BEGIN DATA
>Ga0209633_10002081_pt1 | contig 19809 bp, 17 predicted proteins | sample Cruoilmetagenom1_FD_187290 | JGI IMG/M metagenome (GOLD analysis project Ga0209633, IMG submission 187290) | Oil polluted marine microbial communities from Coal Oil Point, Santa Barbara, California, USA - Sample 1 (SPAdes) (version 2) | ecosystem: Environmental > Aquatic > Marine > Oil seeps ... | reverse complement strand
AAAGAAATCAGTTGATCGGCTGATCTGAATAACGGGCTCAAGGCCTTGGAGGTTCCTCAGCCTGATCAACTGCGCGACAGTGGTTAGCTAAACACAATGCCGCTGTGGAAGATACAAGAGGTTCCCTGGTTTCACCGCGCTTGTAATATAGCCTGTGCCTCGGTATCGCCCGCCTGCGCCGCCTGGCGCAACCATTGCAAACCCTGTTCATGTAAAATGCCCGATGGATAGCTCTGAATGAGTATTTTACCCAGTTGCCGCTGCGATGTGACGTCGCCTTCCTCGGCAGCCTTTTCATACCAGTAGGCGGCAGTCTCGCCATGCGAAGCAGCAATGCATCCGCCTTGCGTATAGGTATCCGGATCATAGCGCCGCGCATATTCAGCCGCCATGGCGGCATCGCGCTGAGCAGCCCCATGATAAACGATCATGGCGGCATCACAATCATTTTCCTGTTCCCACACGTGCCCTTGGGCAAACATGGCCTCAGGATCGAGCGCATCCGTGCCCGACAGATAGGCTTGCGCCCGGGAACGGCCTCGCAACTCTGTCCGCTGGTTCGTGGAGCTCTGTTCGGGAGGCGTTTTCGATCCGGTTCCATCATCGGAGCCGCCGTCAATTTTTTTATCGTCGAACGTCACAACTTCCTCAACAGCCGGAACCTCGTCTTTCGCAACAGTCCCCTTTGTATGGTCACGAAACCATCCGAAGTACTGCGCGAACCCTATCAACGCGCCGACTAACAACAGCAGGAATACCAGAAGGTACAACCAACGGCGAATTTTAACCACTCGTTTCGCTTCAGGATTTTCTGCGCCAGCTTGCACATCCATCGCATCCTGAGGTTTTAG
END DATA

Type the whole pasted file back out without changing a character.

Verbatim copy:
>Ga0209633_10002081_pt1 | contig 19809 bp, 17 predicted proteins | sample Cruoilmetagenom1_FD_187290 | JGI IMG/M metagenome (GOLD analysis project Ga0209633, IMG submission 187290) | Oil polluted marine microbial communities from Coal Oil Point, Santa Barbara, California, USA - Sample 1 (SPAdes) (version 2) | ecosystem: Environmental > Aquatic > Marine > Oil seeps ... | reverse complement strand
AAAGAAATCAGTTGATCGGCTGATCTGAATAACGGGCTCAAGGCCTTGGAGGTTCCTCAGCCTGATCAACTGCGCGACAGTGGTTAGCTAAACACAATGCCGCTGTGGAAGATACAAGAGGTTCCCTGGTTTCACCGCGCTTGTAATATAGCCTGTGCCTCGGTATCGCCCGCCTGCGCCGCCTGGCGCAACCATTGCAAACCCTGTTCATGTAAAATGCCCGATGGATAGCTCTGAATGAGTATTTTACCCAGTTGCCGCTGCGATGTGACGTCGCCTTCCTCGGCAGCCTTTTCATACCAGTAGGCGGCAGTCTCGCCATGCGAAGCAGCAATGCATCCGCCTTGCGTATAGGTATCCGGATCATAGCGCCGCGCATATTCAGCCGCCATGGCGGCATCGCGCTGAGCAGCCCCATGATAAACGATCATGGCGGCATCACAATCATTTTCCTGTTCCCACACGTGCCCTTGGGCAAACATGGCCTCAGGATCGAGCGCATCCGTGCCCGACAGATAGGCTTGCGCCCGGGAACGGCCTCGCAACTCTGTCCGCTGGTTCGTGGAGCTCTGTTCGGGAGGCGTTTTCGATCCGGTTCCATCATCGGAGCCGCCGTCAATTTTTTTATCGTCGAACGTCACAACTTCCTCAACAGCCGGAACCTCGTCTTTCGCAACAGTCCCCTTTGTATGGTCACGAAACCATCCGAAGTACTGCGCGAACCCTATCAACGCGCCGACTAACAACAGCAGGAATACCAGAAGGTACAACCAACGGCGAATTTTAACCACTCGTTTCGCTTCAGGATTTTCTGCGCCAGCTTGCACATCCATCGCATCCTGAGGTTTTAG